Click on image for a better view:

Signed post war image of Ohio General Anson G. McCook (2nd Ohio Infantry)
Signed post-war image of Brevet General Anson G. McCook. Nice period inscription to one of his former soldiers and dated 1910.
Image and mount measure 3.5" x 5.75" and are in fine condition.

$199.00 plus shipping

A member of the famed "Fighting McCooks," Brevet Brigadier General Anson McCook participated in the Battle of Bull Run I, took part in many of the major battles and campaigns in the western theater, and served with Major General Philip Sheridan in the Shenandoah Valley Campaign of 1864 during the Civil War.

Anson George McCook was born on October 10, 1835 in Steubenville, Ohio. He was the second son of John James McCook and Catherine Sheldon McCook. After attending public school in New Lisbon, Ohio, McCook moved to Pittsburgh, Pennsylvania, where he was employed as a drug clerk from 1850 to 1852. McCook returned to Ohio and taught school at New Lisbon until 1854, when he traveled to the West Coast. McCook spent the next five years in California and Nevada, engaged principally as a miner. In 1859, he returned to Ohio to study law in the Steubenville law office of Stanton & McCook.

When the Civil War began, McCook enlisted on April 17, 1861 in the Union Army for three months as captain of the 2nd Regiment Ohio Volunteer Infantry. In that capacity, he participated in the Battle of Bull Run I (July 21, 1861). When the 2nd OVI's original three-month term expired, McCook reenlisted with the reorganized unit for a three-year period. During those three years, McCook and the 2nd OVI served under generals Don Carlos Buell, William S. Rosecrans and George H. Thomas with the Army of the Cumberland. McCook participated in many of the major battles and campaigns in the western theater of the Civil War, including the Battle of Perryville (October 8, 1862), the Battle of Stones River (December 31, 1862-January 2, 1863), the Tullahoma Campaign (June 24-July 3, 1863), the Battle of Lookout Mountain (November 24, 1863), the Battle of Missionary Ridge (November 25, 1863), and the Atlanta Campaign (May 7-September 2, 1864). After the Battle of Stones River, McCook was promoted to colonel and given command of the regiment. He remained in command of the 2nd OVI for the remainder of its existence. As a brigade commander at the Battle of Peach Tree Creek (July 20, 1864), during the Atlanta Campaign, McCook was cited for his outstanding performance. When the 2nd Ohio Infantry completed its three years of service, Ohio Governor John Brough named McCook as colonel of the newly created 194th Regiment Ohio Volunteer Infantry. In that capacity, McCook served as a brigade commander in the Shenandoah Valley under Philip Sheridan in 1864. At the conclusion of the Civil War, McCook was brevetted to brigadier general of volunteers.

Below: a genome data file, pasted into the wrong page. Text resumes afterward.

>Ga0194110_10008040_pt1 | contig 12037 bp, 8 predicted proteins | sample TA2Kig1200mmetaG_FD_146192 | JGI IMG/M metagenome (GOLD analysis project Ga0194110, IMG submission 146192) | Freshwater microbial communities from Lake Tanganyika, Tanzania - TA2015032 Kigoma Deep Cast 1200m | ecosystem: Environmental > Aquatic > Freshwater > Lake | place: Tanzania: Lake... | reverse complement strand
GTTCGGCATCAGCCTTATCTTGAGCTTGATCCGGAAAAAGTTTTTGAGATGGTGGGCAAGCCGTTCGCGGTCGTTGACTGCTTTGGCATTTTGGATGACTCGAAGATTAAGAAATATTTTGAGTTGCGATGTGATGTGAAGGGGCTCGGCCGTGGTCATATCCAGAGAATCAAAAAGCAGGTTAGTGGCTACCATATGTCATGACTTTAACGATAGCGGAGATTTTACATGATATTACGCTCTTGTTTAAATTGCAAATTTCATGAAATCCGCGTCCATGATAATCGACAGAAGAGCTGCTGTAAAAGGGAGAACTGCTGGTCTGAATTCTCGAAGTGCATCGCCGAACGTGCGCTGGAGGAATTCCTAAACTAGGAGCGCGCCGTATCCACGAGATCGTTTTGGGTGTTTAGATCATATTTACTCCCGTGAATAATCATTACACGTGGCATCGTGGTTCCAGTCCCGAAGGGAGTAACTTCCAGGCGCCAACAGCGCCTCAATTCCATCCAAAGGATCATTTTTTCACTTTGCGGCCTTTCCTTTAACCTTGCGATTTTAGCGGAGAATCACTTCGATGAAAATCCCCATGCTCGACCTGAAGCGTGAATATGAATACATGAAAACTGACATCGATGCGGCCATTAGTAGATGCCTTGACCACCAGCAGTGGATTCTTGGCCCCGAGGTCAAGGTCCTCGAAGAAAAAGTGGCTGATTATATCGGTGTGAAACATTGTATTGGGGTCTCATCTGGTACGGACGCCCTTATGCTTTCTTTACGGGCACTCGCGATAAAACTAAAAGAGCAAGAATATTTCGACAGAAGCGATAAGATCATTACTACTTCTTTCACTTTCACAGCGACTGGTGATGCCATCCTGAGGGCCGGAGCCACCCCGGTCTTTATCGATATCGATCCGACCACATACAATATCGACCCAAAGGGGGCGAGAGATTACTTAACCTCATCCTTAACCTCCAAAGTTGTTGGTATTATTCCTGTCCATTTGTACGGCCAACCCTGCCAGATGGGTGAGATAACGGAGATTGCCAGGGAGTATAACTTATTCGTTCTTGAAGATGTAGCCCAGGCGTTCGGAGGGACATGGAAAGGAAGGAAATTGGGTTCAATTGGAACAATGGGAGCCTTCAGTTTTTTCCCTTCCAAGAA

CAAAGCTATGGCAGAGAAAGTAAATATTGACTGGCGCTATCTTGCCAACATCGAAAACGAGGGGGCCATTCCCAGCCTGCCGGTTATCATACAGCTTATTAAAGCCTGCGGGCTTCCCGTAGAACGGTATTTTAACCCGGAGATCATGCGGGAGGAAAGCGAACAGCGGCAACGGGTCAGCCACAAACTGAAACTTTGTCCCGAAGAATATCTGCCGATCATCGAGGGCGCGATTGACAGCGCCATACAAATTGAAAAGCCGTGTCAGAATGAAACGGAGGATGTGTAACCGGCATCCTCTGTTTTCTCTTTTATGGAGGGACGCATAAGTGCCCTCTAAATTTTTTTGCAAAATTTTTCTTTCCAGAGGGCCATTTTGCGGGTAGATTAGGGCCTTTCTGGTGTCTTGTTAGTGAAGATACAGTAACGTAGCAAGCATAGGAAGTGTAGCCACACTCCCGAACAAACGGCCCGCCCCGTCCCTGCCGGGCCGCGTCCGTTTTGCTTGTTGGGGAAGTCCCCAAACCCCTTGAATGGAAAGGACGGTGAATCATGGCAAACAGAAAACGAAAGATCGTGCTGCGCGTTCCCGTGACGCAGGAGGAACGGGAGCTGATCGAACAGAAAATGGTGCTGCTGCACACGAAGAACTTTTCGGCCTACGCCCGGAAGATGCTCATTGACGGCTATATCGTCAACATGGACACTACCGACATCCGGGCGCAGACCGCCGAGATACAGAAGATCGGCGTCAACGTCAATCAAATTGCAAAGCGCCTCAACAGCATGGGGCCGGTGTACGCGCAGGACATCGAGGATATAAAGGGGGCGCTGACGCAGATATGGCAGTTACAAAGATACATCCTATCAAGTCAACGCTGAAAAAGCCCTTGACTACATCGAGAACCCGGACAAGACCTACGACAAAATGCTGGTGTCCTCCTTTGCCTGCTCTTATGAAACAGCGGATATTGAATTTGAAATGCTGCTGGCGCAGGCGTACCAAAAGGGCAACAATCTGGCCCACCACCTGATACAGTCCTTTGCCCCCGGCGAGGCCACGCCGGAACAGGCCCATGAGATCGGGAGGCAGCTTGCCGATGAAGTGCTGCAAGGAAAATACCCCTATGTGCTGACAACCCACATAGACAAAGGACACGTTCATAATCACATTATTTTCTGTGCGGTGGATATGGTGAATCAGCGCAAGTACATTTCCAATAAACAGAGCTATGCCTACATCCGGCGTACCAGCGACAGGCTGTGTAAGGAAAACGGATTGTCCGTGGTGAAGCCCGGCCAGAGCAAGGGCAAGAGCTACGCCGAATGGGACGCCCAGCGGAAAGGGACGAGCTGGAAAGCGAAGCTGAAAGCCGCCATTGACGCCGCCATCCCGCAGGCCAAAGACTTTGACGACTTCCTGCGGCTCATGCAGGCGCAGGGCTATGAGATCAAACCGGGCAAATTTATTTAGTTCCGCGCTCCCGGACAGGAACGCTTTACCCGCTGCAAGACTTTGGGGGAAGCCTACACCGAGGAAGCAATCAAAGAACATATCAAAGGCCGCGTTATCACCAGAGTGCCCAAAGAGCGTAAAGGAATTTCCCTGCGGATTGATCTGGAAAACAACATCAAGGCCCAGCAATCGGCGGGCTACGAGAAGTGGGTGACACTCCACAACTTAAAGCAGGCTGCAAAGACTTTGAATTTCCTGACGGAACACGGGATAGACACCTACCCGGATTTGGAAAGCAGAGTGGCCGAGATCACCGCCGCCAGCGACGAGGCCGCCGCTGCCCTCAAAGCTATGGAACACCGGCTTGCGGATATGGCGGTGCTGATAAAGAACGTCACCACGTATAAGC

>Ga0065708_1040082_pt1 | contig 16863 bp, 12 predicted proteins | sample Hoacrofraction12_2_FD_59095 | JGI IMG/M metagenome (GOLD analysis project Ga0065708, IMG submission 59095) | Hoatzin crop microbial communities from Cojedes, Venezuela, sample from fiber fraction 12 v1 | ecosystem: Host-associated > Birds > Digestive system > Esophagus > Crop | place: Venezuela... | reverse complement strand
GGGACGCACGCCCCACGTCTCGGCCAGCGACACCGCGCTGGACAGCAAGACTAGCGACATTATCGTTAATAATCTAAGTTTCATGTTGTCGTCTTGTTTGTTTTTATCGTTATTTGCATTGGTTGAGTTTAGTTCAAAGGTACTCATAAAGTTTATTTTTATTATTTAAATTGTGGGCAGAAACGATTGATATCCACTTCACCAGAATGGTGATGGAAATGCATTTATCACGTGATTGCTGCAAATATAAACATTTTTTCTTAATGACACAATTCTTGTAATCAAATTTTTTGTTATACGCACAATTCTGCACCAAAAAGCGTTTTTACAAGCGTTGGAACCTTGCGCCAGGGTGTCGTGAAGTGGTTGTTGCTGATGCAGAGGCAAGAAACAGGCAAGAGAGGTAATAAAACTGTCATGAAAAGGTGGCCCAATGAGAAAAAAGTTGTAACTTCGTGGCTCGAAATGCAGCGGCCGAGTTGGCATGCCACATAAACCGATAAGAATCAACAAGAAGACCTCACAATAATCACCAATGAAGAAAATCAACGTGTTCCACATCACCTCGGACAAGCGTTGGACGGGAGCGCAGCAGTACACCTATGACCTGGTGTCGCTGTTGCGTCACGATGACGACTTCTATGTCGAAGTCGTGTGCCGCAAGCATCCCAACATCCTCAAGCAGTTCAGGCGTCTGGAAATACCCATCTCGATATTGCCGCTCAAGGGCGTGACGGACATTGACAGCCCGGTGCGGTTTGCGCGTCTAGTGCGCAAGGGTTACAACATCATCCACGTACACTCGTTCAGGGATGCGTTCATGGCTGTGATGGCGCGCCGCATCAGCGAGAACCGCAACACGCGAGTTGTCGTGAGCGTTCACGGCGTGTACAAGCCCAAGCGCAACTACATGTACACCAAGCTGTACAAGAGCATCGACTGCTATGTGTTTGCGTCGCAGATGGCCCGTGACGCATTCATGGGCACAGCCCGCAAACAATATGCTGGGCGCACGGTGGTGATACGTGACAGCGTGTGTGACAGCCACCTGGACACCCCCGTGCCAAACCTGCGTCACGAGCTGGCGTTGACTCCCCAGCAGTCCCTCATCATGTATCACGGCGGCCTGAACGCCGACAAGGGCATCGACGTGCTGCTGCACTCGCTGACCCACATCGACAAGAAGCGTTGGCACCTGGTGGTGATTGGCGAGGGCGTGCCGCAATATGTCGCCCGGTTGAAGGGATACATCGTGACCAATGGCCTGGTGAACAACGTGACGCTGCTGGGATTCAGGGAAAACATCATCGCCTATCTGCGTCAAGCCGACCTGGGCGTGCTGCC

After the Civil War, McCook returned to Steubenville Ohio and served as U. S. Assessor of Internal Revenue. In 1866, he was admitted to the Ohio bar. In May 1873, McCook moved to New York City. There, he founded the Daily Register (later named the New York Law Journal), and he became president of the New York Law Publishing Company. While living in New York, McCook entered the political arena and was elected as a Republican to the Forty-fifth, Forty-sixth, and Forty-seventh Congresses, holding office from March 4, 1877 to March 3, 1883. He lost his Congressional seat in the election of 1882. Following his failed bid for reelection, McCook served as Secretary of the United States Senate from 1883 to 1893. He was ousted from that position when Democrats took control of the Senate in the election of 1892. From 1895 to 1898, McCook served as chamberlain of the city of New York, handling the city's affairs. Upon leaving that office, McCook spent his remaining years engaged as president of his publishing company.

McCook died in New York City on December 30, 1917. He is buried in Union Cemetery, in Steubenville, Ohio.

McCook was a member of the “Fighting McCooks,” fifteen family members who served the Union during the Civil War. McCook's father and five sons who served in the war were known as the “Tribe of John.” His uncle and eight cousins who served in the war were known as the “Tribe of Dan.” More men from the McCook family served the Union during the Civil War than any other family in the nation."